17. paj macrumors regular

    paj

    Joined:
    Jun 14, 2003
    Location:
    USA
    #17
    Sheesh! Did you even read the first post? The OP specifically asked about speed dialing.

    Nobody is saying it's a deal breaker.
    Let's leave the fanboyism out of it and look at things objectively.
     
  18. btcutter macrumors 6502

    Joined:
    Jun 19, 2008
    #18
    One thing people forget the iPhone with Safari allow a FULL internet experience which allow all medical related infomation to be viewed EASILY.

    You can goto medical specific site and get answers you want and watch photos or videos.
     
  19. paj macrumors regular

    paj

    Joined:
    Jun 14, 2003
    Location:
    USA
    #19
    Yep. Nothing comes close to the iPhone for web browsing.

    The other thing that isn't available on any other phone I know of is the visual voicemail. I can't imagine being without it anymore.
     
  20. ubersalad macrumors 6502a

    Joined:
    Feb 26, 2008
    #20
    Of course I read it, and my point still applies to his original question. I don't think that little extra effort is that big of deal.
     
  21. chinl macrumors member

    Joined:
    Jul 20, 2008
    #21
    If the primary purpose of the device is a phone, it stands to reason it needs to be an effective phone. I'm not sure why some people seem to think the iPhone is better than everything else in all ways as it clearly isn't.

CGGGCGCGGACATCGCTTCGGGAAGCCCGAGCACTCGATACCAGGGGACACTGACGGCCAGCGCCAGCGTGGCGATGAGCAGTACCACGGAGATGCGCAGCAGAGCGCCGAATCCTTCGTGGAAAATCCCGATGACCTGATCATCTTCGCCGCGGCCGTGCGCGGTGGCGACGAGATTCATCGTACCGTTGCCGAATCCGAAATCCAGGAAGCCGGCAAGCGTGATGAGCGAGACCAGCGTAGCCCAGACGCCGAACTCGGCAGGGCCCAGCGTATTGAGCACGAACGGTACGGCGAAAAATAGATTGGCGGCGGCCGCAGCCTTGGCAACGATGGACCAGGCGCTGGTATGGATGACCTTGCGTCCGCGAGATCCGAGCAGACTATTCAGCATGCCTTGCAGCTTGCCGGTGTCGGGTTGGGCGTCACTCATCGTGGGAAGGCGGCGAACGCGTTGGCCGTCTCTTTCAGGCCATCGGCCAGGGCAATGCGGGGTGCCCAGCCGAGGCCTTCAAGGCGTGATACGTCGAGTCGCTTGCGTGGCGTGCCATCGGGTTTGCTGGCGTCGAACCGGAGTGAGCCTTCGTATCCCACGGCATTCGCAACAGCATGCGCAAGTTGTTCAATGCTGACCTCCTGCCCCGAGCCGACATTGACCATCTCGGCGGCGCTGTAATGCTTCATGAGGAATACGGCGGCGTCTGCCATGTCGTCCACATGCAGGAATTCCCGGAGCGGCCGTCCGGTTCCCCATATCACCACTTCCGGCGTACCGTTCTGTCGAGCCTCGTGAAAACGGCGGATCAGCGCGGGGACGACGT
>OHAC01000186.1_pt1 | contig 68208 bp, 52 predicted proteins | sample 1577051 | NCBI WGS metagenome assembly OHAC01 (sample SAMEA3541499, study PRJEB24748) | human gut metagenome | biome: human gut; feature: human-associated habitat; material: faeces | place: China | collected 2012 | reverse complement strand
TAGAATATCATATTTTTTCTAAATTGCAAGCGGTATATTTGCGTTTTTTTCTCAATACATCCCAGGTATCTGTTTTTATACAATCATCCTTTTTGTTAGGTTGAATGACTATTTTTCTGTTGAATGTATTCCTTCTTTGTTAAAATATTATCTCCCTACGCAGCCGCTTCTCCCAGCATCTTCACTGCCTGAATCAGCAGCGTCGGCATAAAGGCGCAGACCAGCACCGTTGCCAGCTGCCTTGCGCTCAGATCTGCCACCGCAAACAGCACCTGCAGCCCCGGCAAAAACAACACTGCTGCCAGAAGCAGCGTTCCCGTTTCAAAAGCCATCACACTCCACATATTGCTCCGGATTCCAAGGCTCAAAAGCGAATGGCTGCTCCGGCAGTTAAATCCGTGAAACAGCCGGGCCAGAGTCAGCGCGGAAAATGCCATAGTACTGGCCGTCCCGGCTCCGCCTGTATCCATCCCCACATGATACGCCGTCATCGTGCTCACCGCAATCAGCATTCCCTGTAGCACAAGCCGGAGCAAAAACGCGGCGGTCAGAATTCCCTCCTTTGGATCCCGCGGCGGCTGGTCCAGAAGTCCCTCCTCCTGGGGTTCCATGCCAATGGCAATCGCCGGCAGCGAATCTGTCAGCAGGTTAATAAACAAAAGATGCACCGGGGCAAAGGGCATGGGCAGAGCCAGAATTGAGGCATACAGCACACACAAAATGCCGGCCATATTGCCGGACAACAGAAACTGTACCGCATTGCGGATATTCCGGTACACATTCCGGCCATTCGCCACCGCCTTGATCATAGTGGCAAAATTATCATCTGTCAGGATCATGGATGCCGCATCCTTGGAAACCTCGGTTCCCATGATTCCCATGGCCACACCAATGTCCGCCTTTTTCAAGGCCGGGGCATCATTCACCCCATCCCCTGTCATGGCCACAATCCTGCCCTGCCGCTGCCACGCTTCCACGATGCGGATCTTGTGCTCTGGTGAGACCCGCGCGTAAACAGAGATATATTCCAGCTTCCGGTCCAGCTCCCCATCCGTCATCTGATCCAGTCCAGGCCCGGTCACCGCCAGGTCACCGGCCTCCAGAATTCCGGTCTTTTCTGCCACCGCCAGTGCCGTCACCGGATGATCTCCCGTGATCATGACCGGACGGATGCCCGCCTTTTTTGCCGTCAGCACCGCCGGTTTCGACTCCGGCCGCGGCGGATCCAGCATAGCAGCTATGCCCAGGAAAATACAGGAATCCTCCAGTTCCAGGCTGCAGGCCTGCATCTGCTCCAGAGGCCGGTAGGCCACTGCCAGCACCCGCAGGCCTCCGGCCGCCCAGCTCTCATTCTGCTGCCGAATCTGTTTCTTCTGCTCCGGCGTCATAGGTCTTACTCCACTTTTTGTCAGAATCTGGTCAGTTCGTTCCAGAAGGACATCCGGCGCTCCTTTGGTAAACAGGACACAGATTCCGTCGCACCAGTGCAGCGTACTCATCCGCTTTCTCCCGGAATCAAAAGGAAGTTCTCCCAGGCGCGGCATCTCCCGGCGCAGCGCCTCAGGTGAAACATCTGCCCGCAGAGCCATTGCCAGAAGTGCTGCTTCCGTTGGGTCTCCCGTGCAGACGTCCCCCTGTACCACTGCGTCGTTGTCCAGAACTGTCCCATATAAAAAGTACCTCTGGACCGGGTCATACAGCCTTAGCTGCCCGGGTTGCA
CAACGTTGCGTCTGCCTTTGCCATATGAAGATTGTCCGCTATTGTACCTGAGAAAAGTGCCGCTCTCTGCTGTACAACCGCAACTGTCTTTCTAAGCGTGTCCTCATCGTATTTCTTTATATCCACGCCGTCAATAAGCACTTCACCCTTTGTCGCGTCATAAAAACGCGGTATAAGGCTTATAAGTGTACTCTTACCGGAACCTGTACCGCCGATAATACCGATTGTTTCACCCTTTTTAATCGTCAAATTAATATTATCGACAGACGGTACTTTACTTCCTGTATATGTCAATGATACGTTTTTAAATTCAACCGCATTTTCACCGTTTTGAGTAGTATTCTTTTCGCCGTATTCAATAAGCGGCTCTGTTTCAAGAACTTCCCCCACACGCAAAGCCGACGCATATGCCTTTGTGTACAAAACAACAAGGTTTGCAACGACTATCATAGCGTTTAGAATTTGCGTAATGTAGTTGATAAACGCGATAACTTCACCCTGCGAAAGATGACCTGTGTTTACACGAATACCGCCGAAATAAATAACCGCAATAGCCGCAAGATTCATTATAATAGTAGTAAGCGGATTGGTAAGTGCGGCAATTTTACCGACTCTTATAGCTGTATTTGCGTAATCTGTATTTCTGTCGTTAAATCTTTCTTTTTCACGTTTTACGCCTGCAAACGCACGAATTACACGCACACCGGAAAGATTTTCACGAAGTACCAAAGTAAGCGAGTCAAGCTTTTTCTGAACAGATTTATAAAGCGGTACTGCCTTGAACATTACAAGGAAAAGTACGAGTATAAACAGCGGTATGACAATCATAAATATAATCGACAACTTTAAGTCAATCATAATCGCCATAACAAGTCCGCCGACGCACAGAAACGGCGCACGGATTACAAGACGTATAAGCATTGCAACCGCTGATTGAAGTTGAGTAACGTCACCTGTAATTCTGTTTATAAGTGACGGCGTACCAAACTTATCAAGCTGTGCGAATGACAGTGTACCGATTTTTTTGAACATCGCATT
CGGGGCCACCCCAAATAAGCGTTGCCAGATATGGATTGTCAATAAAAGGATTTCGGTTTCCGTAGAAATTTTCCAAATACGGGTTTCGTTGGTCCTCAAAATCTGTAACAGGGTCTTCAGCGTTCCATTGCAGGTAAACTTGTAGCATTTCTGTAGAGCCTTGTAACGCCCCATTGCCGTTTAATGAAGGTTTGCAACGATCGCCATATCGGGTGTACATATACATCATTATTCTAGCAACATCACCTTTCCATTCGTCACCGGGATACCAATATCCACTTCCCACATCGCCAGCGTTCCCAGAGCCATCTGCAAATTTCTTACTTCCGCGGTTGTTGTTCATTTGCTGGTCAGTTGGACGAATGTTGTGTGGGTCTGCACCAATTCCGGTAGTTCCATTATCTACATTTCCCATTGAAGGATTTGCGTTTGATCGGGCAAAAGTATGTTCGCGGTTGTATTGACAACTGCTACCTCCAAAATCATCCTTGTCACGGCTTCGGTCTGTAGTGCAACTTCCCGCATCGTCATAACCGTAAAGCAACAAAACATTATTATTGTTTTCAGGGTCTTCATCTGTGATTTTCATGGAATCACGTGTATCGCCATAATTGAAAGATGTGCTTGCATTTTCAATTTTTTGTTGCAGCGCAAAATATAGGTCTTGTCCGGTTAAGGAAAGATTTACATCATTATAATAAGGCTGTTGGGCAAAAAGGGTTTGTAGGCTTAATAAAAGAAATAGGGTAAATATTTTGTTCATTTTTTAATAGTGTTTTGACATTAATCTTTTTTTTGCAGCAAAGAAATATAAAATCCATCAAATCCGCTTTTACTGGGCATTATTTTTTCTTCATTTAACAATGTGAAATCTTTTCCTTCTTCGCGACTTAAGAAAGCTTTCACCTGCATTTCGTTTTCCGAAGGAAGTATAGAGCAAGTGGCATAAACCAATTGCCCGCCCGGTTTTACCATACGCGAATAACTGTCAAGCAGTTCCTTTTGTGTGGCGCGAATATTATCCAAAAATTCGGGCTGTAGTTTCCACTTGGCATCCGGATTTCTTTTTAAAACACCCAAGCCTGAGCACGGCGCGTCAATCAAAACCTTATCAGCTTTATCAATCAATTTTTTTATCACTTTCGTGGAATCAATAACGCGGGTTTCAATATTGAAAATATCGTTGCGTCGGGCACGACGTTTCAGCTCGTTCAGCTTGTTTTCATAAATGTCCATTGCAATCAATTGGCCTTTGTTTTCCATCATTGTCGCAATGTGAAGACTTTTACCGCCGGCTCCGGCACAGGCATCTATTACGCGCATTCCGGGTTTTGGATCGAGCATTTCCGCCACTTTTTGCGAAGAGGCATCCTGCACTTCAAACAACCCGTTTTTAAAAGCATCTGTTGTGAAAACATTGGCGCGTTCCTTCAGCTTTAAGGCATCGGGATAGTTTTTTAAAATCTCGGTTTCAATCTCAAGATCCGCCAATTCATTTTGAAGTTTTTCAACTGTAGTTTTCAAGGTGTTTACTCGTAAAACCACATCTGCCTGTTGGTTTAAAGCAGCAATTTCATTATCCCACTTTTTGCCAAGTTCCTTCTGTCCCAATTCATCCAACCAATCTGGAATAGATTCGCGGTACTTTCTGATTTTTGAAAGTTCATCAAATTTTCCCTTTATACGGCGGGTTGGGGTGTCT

22. ubersalad macrumors 6502a

    Joined:
    Feb 26, 2008
    #22
    iPhone is obviously not targeted to be just a phone, and OP is obviously not looking for just a phone. So perhaps speed dialing really doesn't belong on top of his priority list.
     
  23. rek981 macrumors newbie

    Joined:
    Jul 20, 2008
    #23
    I am currently a fourth year medical student,

    I cannot speak much for the BB, but I just got a iphone 1G with 2.0 software. I had a WM6 phone before which was a nightmare!! I mean, the WM6 phone had the potential to do a lot, but it did nothing well. It was huge, it was slow, it would crash, it was buggy. I had a bunch of medical software on it, and never opened up any programs because it was so slow and unresponsive. Thinking about that phone gives me chills and cold sweats.

    I for one do not understanding the bitching about the iphone I have seen on blogs and forums, it seems that the people who complain about the iphone have never picked up a WM6 phone.